Oscars, PWC and reputational damage

We have seen a number of brands suffering reputational damage over recent years – BP, VW, Sports Direct, BHS – to name just four that spring readily to mind.

By comparison, the glitch at the Oscars is just an amusing sideshow. However, it brings into sharp focus the importance of attention to detail in everything a brand does. The bigger the brand the more small details matter.

Brands are about people – not only the people in the organisation, but the people with whom they interact. The brand exists at this nexus of interaction. The right brand values are shared throughout the organisation, so every point of interaction should reflect those values. That should include attention to detail in servicing customers and dealing with the world in general.

Mistakes happen, people are human. But often particular brands are chosen because among their perceived values are reliability and being a safe pair of hands. The brand has a reputation which has a tangible value.

For such brands, damage to that reputation can be costly.

Every brand loves to be involved in high profile projects as they have the potential for exposure and building that valuable reputation. However there is the very real danger of those human slips and errors, should they occur, happening in full public glare.


Intangible brand assets or just intangible assets?

intangible brand assets

There were the bad old days when brands were not even valued when considering the worth of a business. Today, brand valuation is seen as vital and many takeovers are purely involved in acquiring brands. I have talked before about brand valuation (or evaluation) but not in terms of the components that make up the brand – the majority of these are what I refer to as intangible brand assets (IBAs) that make up the lion’s share of a company’s intangible corporate assets.

You can break these down into three categories:

Human IBAs

These include: skills, relationships, leadership, discourse, partners, values and human rights.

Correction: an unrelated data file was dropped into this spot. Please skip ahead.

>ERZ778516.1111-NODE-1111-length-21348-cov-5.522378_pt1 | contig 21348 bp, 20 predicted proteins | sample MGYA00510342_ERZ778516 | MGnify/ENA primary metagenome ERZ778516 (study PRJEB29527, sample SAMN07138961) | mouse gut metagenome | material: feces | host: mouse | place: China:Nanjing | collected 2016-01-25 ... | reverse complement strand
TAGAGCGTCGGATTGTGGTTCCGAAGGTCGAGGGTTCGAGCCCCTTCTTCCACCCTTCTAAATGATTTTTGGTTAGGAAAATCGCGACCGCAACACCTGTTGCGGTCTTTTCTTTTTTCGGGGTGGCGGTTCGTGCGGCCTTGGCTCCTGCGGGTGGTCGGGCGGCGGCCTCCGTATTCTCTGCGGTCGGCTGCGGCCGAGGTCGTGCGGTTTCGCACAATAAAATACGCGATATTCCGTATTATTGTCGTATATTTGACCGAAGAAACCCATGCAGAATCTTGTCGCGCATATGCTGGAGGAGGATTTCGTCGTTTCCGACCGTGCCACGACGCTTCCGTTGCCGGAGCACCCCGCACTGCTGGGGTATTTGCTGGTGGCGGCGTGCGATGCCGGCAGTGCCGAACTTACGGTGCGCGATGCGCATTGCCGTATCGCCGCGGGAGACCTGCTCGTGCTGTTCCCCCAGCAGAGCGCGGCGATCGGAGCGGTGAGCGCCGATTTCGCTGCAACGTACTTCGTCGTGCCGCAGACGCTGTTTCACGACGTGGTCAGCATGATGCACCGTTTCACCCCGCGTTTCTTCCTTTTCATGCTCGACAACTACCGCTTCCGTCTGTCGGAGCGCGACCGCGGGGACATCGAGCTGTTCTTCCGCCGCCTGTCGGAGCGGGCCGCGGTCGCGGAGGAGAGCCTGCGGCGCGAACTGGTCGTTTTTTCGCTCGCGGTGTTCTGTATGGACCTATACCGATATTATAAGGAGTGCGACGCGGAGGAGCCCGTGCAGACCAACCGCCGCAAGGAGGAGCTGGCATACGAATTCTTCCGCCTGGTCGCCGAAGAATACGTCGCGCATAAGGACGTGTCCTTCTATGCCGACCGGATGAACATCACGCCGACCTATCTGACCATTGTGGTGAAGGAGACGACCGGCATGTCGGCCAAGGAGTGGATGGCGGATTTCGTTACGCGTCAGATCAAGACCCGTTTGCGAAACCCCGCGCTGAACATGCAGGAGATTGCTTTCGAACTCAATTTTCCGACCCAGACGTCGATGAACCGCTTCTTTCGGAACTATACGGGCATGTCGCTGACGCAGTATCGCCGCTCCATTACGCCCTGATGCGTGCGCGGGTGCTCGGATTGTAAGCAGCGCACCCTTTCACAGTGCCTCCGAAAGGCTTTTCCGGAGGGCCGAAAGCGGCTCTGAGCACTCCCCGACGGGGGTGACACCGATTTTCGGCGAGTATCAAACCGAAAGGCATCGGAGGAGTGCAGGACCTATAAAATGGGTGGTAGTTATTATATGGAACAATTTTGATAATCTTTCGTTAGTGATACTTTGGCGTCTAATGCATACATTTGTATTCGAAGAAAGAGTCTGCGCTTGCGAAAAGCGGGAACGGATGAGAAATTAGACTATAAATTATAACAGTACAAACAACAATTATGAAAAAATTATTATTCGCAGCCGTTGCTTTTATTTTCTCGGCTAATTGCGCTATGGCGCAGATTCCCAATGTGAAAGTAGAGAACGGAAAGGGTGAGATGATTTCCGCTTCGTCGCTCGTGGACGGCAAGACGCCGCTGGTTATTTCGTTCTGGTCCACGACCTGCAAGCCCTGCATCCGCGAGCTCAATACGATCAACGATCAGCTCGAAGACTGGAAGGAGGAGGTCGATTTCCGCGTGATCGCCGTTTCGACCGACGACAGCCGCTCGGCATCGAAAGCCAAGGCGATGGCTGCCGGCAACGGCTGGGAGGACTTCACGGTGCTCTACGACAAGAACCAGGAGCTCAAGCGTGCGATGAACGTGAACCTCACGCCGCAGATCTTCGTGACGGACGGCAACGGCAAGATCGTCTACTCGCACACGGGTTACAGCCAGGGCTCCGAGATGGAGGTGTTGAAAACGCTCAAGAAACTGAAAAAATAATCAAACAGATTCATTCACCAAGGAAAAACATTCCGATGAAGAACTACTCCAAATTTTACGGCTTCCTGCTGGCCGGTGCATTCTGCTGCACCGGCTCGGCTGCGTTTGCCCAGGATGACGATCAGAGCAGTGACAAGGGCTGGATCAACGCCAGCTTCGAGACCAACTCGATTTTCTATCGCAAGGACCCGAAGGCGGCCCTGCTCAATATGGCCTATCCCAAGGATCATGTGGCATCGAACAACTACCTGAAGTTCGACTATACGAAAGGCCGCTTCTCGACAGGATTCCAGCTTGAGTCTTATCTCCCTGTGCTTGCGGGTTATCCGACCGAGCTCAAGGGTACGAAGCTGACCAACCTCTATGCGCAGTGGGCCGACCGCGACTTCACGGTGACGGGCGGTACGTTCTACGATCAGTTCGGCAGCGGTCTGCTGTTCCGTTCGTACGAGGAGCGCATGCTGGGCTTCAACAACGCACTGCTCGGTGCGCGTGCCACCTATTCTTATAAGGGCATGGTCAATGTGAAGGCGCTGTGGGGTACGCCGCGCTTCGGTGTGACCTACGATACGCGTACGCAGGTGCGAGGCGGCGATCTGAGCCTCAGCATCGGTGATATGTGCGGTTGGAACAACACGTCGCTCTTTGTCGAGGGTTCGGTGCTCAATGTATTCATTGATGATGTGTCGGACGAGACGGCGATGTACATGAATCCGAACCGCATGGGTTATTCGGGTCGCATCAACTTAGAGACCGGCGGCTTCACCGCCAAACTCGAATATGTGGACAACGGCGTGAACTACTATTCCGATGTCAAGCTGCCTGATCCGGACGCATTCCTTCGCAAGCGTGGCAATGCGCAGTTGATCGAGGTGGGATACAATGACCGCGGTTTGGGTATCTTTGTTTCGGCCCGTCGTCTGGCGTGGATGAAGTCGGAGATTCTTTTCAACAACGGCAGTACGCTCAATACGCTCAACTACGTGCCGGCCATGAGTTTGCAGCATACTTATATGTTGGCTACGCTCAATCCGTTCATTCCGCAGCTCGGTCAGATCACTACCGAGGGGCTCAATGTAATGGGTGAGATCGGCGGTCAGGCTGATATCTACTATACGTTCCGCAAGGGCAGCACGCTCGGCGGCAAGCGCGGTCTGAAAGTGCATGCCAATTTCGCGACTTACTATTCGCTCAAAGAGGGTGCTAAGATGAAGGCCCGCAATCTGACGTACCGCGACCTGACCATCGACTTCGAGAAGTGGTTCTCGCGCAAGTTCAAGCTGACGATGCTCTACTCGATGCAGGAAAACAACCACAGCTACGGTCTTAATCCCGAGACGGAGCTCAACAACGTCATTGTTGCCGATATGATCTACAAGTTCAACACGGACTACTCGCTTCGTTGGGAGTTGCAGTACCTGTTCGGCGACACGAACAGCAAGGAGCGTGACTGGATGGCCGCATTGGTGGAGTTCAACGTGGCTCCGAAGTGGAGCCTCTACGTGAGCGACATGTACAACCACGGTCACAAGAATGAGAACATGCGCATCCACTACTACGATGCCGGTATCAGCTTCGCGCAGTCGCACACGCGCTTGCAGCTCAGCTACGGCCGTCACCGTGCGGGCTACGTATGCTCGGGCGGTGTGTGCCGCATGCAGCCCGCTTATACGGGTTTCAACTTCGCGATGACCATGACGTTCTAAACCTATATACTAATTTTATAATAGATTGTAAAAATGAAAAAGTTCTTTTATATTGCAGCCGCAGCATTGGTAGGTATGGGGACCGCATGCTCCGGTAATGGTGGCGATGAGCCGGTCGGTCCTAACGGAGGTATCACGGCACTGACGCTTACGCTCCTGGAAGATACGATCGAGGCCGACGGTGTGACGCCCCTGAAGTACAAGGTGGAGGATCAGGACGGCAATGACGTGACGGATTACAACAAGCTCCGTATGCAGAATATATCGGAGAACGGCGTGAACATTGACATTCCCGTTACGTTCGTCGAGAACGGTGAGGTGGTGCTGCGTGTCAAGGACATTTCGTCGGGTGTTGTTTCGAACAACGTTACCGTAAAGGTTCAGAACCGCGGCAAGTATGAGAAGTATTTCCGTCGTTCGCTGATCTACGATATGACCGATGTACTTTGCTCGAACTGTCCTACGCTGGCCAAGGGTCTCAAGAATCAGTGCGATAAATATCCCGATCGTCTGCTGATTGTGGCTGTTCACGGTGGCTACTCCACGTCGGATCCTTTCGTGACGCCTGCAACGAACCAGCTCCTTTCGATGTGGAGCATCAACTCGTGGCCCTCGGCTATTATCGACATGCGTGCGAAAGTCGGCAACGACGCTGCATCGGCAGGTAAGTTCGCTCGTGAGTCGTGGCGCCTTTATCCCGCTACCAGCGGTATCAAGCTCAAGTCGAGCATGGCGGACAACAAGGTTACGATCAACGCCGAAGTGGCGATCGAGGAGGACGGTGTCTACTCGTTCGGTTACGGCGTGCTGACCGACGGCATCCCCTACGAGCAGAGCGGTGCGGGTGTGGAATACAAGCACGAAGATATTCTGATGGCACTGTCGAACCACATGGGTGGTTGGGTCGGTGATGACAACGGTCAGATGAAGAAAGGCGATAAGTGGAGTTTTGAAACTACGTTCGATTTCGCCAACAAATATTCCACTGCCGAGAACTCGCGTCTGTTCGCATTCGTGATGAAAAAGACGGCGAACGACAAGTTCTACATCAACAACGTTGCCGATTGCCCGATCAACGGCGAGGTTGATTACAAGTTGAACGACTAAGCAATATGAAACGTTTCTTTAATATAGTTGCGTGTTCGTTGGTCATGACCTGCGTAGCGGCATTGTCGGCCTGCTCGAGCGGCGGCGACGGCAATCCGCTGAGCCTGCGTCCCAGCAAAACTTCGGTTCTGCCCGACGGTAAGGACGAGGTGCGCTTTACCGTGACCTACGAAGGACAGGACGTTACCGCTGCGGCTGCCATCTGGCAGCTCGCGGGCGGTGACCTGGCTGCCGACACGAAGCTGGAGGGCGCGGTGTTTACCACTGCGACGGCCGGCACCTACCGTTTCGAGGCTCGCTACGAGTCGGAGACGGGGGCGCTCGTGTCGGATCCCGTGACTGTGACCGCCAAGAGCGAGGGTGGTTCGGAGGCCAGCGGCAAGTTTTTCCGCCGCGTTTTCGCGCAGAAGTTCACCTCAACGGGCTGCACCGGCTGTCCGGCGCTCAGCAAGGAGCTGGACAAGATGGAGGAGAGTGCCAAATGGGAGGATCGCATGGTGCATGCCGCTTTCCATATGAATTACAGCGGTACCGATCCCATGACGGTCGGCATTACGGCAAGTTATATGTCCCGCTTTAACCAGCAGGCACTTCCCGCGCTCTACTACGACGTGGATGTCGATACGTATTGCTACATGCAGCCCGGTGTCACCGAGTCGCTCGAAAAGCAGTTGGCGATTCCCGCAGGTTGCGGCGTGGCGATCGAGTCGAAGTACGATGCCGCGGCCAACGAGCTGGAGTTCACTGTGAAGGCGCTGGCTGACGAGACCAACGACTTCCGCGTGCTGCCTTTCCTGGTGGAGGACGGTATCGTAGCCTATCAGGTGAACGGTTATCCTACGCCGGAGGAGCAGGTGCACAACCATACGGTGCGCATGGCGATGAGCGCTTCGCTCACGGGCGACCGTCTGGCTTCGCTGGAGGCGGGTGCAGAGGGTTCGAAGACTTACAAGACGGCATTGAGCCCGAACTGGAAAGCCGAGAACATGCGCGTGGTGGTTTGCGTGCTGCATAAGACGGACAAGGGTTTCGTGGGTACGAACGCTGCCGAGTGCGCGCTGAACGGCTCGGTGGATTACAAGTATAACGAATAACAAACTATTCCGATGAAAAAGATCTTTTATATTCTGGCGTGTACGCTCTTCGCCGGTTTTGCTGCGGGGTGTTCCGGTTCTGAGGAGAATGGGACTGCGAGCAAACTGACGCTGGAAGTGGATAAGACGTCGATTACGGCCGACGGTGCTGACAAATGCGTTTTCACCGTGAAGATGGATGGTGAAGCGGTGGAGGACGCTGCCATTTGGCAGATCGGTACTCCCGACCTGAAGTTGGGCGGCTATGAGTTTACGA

Structural IBAs

These include: history, geography, organization, ownership, financial, intellectual properties, distribution, supply chain and processes.

Promotional/communications IBAs

There include: brand identity, brand and product names, corporate signature, advertising assets, media reputation, URLs and corporate colours.

There are a number of uses for a classification such as this. Together with standard brand valuation methods you can identify and value the components of the brand by giving a weighted score to each category. They can be used for a SWOT analysis of your brand, and to rate your brand against your competitors as part of constructing a brand strategy.

Understanding how IBAs work together as a whole can help avoid some of the inadvertent brand damage that can occur when items are neglected or their importance overlooked in brand terms. Careless discourse within the organization (perhaps referring to customers as ‘punters’) or overlooking the importance of the business’s history, may seem like small points but once they are seen and valued within the whole context of the brand, their worth becomes apparent.

An intangible brand assets checklist is available for download on my website.